WASHINGTON — Republicans lawmakers on Wednesday confronted former FBI Director James Comey about his oversight of the Trump-Russia investigation during a politically charged hearing that focused attention on problems with a probe that have becoming a rallying cry for supporters of President Donald Trump.
Comey, making his first appearance before Congress since a harshly critical inspector general report on the investigation, repeatedly said he had been unaware of major problems with each of four applications the FBI submitted in 2016 to 2017 to eavesdrop on a former Trump campaign aide. He said he had been overly confident that the surveillance process was working as it should. He noted that the former campaign aide, Carter Page, accounted for just “a slice” of the investigation but that he wouldn’t have signed off on the surveillance had he known of the problems.
The questioning of Comey, conducted with the election just weeks away, underscores the extent to which the FBI’s investigation four years ago into potential coordination between Trump’s campaign and Russia remains front-and-center in the minds of Republican lawmakers, who see an opening to rally support for the president and cast him as the victim of biased law enforcement.
Comey’s answers frustrated Republicans, who have seized on the FBI’s reliance on Democratic-funded research in applying to a secretive surveillance court for warrants to monitor Page on suspicion that he was a Russian agent. The inspector general report, and documents released in recent months, have raised significant questions about the reliability of that dossier of research.
The FBI nonetheless relied on that document “over and over and over” again even though it was “fundamentally unsound,” said the Judiciary Committee chairman, Republican Sen. Lindsey Graham, a loyal Trump ally facing a tough re-election battle of South Carolina.
“What do we do — we just say that was bad, that’s the way it goes? Does anybody get fired? Does anybody go to jail?” Graham said, before turning to Democratic colleagues and saying, “If it happened to us, it can happen to you.”
Comey was fired by Trump in May 2017, but in the three and a half years since, he has remained a prominent and complicated character for Republicans and Democrats alike. Republicans have joined Trump in heaping scorn on Comey, but Democrats haven’t embraced him either, angered by his public statements made during the Hillary Clinton email case that they believe contributed to her loss. The saga of the FBI’s role in the 2016 election is the subject of a recent Showtime miniseries, “The Comey Rule.”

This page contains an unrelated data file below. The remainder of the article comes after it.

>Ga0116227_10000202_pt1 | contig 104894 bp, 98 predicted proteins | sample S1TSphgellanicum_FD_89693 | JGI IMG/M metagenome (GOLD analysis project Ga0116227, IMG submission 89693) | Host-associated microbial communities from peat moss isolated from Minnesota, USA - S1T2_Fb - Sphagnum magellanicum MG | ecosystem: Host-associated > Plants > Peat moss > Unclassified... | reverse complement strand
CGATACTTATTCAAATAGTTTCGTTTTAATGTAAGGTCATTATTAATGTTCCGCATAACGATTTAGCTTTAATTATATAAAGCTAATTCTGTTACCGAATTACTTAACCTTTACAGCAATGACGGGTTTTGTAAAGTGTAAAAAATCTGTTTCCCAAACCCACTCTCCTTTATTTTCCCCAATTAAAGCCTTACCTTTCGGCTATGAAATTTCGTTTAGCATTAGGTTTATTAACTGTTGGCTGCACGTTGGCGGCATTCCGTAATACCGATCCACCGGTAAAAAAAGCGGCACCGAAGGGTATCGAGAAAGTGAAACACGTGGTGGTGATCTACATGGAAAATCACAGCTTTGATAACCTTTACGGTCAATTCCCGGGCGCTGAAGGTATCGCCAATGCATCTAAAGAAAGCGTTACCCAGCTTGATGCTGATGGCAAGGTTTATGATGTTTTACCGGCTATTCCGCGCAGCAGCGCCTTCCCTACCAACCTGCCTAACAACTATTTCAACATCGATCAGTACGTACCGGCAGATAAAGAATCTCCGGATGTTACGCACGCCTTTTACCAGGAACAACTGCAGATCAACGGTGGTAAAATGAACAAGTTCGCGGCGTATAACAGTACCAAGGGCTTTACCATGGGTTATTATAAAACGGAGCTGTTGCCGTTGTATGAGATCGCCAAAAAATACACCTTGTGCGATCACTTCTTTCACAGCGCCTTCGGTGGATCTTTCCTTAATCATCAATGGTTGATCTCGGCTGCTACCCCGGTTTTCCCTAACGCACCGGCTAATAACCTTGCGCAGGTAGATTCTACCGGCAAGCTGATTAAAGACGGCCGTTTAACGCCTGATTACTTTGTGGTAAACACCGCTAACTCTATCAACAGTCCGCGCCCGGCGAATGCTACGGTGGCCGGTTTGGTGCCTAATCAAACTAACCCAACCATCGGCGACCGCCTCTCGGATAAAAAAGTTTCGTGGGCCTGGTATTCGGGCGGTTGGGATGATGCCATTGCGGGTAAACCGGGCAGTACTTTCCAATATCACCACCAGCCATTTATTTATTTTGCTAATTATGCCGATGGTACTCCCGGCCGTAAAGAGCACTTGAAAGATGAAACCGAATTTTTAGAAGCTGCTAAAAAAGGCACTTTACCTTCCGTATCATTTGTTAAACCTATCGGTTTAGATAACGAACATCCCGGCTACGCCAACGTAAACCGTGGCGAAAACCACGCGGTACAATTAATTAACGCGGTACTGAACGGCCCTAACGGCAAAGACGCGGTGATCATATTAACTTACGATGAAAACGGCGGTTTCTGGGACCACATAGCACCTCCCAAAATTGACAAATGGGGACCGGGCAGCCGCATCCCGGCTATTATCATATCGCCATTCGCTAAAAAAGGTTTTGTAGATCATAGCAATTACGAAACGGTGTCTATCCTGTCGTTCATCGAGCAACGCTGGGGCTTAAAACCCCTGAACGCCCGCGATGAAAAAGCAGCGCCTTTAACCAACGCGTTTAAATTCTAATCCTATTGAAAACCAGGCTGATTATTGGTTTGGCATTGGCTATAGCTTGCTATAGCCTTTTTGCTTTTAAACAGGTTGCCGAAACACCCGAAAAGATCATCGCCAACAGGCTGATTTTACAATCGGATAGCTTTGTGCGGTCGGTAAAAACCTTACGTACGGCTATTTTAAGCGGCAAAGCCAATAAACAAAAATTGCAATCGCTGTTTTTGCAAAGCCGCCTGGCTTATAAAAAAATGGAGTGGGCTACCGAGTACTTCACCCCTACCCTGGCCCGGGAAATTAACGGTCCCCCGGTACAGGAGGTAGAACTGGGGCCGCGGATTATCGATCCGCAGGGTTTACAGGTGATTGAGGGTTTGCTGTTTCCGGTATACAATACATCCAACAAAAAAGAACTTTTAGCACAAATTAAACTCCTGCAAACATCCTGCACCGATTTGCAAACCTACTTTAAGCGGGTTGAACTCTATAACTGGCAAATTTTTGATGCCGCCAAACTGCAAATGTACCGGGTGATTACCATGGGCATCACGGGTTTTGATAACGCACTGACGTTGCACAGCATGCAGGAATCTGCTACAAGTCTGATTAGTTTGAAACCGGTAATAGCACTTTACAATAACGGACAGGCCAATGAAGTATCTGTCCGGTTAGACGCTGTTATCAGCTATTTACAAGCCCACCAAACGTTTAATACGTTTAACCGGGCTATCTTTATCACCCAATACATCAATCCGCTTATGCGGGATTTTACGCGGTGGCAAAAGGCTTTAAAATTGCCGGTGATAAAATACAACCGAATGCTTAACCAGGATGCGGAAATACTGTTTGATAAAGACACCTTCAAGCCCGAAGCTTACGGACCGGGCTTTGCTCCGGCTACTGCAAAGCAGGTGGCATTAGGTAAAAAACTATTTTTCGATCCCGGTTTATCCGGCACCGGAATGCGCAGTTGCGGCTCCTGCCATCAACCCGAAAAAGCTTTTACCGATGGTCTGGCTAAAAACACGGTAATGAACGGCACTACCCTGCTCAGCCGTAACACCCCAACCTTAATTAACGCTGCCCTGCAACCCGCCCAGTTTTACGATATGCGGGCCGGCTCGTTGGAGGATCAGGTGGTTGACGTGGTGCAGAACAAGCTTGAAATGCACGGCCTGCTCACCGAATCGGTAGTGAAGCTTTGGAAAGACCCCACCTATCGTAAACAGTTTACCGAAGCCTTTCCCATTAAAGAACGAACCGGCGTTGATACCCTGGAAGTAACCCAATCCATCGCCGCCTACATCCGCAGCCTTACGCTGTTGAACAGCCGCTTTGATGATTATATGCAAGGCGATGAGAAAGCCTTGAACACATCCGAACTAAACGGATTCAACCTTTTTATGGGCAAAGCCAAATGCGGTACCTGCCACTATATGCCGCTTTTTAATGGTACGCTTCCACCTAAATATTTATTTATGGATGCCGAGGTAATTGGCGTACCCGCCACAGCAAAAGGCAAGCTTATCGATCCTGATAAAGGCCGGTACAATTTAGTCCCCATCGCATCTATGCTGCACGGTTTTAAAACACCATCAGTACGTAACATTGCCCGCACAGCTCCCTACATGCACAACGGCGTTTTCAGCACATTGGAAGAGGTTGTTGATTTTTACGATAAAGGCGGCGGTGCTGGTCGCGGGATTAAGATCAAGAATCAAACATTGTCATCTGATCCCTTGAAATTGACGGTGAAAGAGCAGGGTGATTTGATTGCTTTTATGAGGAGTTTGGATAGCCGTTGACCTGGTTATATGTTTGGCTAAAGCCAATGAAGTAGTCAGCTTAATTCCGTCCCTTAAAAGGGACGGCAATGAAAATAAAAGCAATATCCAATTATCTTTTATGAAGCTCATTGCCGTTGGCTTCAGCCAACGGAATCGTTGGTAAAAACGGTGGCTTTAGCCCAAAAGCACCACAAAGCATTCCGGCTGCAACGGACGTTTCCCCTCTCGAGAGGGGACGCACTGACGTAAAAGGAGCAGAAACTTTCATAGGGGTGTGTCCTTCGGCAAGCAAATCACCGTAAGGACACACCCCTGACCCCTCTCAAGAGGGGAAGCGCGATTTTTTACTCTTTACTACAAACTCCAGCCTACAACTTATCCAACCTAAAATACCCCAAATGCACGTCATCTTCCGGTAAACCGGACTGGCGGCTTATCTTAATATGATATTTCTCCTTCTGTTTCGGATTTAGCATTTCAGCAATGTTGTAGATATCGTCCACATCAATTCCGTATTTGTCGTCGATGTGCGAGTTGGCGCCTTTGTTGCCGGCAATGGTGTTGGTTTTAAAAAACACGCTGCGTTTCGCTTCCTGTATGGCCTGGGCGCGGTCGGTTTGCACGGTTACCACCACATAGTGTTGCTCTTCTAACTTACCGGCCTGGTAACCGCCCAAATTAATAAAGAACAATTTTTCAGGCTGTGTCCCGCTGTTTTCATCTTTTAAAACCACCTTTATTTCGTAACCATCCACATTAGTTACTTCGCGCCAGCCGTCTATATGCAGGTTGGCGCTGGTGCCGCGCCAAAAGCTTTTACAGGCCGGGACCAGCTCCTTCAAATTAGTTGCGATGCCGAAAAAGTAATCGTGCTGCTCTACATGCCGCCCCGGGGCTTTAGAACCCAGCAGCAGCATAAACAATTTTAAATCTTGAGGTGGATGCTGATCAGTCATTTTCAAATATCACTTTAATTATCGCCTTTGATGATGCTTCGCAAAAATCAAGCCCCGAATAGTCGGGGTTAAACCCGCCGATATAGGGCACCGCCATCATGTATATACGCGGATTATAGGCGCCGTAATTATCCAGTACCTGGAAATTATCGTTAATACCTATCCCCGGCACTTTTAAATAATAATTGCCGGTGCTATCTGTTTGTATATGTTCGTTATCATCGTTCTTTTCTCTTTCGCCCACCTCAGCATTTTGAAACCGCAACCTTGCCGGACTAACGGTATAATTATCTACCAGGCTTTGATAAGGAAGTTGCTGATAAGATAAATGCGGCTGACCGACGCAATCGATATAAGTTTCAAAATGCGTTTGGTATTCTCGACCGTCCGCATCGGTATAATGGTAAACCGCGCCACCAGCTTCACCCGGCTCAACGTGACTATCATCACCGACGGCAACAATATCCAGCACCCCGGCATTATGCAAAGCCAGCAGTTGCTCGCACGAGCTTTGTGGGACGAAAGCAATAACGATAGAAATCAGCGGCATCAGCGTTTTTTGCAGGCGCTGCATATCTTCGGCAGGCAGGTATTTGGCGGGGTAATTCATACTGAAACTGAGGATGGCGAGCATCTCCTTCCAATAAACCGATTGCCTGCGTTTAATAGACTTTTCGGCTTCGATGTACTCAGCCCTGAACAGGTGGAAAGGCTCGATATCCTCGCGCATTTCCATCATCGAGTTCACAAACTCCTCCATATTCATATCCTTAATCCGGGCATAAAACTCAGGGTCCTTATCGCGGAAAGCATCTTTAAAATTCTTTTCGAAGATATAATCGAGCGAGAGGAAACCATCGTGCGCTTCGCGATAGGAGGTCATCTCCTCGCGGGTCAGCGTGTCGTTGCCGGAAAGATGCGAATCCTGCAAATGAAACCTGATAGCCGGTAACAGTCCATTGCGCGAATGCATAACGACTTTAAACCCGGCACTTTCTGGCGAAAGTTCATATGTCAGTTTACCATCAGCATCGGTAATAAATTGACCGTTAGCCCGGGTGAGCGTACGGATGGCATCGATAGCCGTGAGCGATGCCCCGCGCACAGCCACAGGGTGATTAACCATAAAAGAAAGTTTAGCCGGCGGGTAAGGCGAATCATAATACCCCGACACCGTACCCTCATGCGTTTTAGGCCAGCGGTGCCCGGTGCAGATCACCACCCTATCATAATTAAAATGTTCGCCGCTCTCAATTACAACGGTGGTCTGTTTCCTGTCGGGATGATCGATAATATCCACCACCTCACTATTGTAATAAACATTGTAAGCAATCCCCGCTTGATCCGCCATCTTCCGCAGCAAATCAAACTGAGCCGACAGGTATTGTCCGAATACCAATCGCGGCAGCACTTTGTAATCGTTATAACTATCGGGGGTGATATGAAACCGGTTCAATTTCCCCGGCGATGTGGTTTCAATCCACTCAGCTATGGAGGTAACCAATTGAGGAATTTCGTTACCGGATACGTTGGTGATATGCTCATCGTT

Democrats lamented the backward-looking nature of the hearing, seeking to make the case that the Russia investigation was valid and that the committee’s time could be better spent on other matters.
“Most people think we should be talking about other things, except maybe President Trump,” said Democratic Sen. Amy Klobuchar of Minnesota, while Sen. Patrick Leahy described the hearing as a “political errand” for the president.
Comey, the latest high-profile former official from the FBI or Justice Department to testify in Graham’s investigation, acknowledged “concerning” and “embarrassing” problems in the handling of surveillance applications.
“I’m not looking to shirk responsibility,” Comey said. “I was the director.”
The FBI, for instance, did not reveal to the surveillance court that a key source for the former British spy who compiled the dossier, Christopher Steele, had disavowed in an interview with the FBI information that was attributed to him. The FBI also had investigated the same source years earlier over suspected links to Russian intelligence, according to newly released documents. A former FBI lawyer pleaded guilty as part of U.S. Attorney John Durham’s ongoing investigation into the Russia probe to altering an email related to the surveillance of Page.
But Comey defended the investigation, which examined multiple contacts between Russians and Trump associates during the 2016 campaign and was opened after a campaign adviser boasted in London that that he had heard Russia had damaging information about Hillary Clinton.
“In the main, it was done by the book, it was appropriate and it was essential that it be done,” Comey said.
He later added, “The overall investigation was very important. The Page slice of it? Much less so.”
A Justice Department inspector general report did not find evidence of partisan bias and concluded that the investigation was opened for a legitimate reason, but Republican lawmakers have seized on those errors to cast broader doubt on the Russia investigation, and have released a series of declassified documents that they say supports the conclusion of a flawed probe.
That includes information that national intelligence director John Ratcliffe, a former Texas congressman and Trump loyalist, said he has declassified even though he said he does not know if it is true. In a letter to Graham, Ratcliffe said that in late July 2016, U.S. intelligence agencies obtained “insight” into Russian spycraft alleging that Hillary Clinton, the Democratic presidential candidate, had “approved a campaign plan to stir up a scandal against” Trump.
But Ratcliffe added that American intelligence agencies do “not know the accuracy of this allegation or the extent to which the Russian intelligence analysis may reflect exaggeration or fabrication.”
Comey brushed aside questions about that document, saying, “I don’t understand Mr. Ratcliffe’s letter well enough to comment on it. It’s confusing…I really don’t know what he’s doing.”
The Senate panel has already heard from Rod Rosenstein and Sally Yates, both former deputy attorneys general, and has scheduled testimony from ex-FBI Deputy Director Andrew McCabe.
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